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cannot find these things in his heart and conduct, may safely conelude, that his repentance is not that of the Gospel.
2dly. The same obsertations prove, that Repentance is a spirit, justly according with the real state of things.
The penitent is really, as he pronounces himself to be, a sinner; guilty in the sight of God, and deserving of his wrath. Sin is really the great evil, which he feels, and acknowledges, it to be ; and is therefore to be hated, lamented, confessed, and forsaken, in the very manner, determined on by himself. His situation is in all respects as bad, and his character as unworthy, as he supposes them. The views which he entertains of himself, therefore, are exactly agreeable to truth ; and such as he is plainly bound to entertain. All views of himself, and of his condition, which are discordant with these, would be contrary to truth, and a mere mass of falsehood. Of the same nature are the affections, involved in Evangelical Repentance. They are the very affections, which
. necessarily arise out of these views; and the only affections, which, in the penitent's case, correspond with truth. Of course, they are plain and indispensable parts of his duty.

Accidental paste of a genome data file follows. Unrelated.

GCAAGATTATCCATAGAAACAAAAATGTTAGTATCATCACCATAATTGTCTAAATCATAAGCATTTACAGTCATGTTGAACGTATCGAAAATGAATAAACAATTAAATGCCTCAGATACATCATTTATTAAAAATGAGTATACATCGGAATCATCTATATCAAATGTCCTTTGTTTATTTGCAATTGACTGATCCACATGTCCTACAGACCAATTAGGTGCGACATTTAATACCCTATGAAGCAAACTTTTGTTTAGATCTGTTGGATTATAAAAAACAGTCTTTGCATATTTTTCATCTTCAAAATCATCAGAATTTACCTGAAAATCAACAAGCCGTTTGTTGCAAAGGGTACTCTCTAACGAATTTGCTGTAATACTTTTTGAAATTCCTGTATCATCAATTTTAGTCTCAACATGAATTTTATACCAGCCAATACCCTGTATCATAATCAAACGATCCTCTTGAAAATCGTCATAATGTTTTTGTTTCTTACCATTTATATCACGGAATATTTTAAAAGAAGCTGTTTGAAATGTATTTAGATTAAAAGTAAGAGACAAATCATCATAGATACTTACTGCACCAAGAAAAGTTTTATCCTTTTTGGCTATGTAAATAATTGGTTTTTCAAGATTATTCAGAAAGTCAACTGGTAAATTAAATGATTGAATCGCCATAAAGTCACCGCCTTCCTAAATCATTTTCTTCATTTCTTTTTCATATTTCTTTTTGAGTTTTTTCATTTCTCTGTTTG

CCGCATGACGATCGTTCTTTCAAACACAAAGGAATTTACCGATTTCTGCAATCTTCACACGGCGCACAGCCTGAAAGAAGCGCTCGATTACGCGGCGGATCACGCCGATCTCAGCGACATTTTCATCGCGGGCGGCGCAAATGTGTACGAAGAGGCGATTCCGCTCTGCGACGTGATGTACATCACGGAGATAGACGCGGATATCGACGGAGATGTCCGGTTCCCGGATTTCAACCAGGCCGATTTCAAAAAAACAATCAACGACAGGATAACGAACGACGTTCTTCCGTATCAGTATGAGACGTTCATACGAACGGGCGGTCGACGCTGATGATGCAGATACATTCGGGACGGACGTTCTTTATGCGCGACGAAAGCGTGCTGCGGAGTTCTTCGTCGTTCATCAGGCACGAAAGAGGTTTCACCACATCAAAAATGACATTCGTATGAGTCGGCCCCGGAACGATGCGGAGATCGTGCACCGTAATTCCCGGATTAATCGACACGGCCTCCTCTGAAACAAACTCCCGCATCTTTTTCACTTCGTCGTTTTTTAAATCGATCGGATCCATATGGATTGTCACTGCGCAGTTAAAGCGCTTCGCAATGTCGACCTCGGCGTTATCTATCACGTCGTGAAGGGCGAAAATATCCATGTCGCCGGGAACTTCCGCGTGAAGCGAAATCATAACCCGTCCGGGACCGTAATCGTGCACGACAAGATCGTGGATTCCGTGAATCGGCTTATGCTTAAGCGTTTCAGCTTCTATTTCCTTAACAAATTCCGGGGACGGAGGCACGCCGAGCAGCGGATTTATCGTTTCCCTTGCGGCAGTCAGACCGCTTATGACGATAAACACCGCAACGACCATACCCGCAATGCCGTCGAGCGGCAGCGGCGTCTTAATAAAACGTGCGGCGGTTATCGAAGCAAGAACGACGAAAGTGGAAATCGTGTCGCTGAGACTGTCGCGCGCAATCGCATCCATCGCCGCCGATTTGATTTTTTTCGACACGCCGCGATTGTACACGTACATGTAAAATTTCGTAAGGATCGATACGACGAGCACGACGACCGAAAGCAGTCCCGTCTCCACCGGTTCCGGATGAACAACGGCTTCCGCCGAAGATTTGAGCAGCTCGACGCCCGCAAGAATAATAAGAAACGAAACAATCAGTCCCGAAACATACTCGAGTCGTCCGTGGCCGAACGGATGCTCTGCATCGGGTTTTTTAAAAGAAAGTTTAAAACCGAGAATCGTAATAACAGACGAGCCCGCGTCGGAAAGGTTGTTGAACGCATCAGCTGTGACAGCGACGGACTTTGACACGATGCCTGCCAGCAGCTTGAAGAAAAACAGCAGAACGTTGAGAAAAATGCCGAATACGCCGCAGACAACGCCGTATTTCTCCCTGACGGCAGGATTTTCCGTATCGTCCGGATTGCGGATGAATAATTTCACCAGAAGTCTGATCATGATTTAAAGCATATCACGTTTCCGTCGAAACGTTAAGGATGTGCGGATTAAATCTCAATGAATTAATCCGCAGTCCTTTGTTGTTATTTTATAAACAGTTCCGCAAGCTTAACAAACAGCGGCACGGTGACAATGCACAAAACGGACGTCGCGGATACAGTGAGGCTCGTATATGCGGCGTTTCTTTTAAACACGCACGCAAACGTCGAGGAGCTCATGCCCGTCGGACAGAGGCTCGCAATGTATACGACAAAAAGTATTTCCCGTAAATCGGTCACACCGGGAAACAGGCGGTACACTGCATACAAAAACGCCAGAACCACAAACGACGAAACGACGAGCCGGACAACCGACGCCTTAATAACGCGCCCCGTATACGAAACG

3dly. These observations teach us, that Repentance is absolutely necessary to salvation.
Without Repentance, the sinner would still continue to be a sinner ; an enemy to holiness and to God, to happiness and to heaven. If he did not hate sin; it would be physically impossible, that he should forsake it; that he should love or practise holiness; that he should be cordially reconciled to God; that he should relish the happiness of heaven; or that he should desire, or enjoy, the friendship of virtuous beings. It would be impossible, that he should receive Christ as his Saviour; trust in his righteousness for acceptance; love his character; or welcome his mediation. At the same time, it would be morally impossible, that God should receive, or justify, the sinner; unite him to his family; or restore him to his favour.' To all these things Repentance is plainly, and absolutely indispensable.
The views, which the penitent entertains of moral subjects, and the affections, with which he regards them, prepare him, and are indispensably necessary to prepare him, to partake of the favour of God, the employments of holiness, and the blessings of Redemption. Evangelical Repentance is the beginning of moral health in the soul. At the commencement of its existence, the former evil, morbid principles, begin to lose their hold, and to have their power diminished. The divine Physician then first achieves his victory over the moral diseases, which were before incurable ; and the balm of Gilead begins to restore its decayed and ruined faculties. From this moment, immortal health, the life of Heaven, returns to the languishing mind; health that cannot decay, life that cannot terminate : the youth of angels, which cannot grow old, but is formed to increase, and bloom, and flourish SERMON LXXVIII.
GALATIANS v. 22.—But the fruit of the Spiril is love.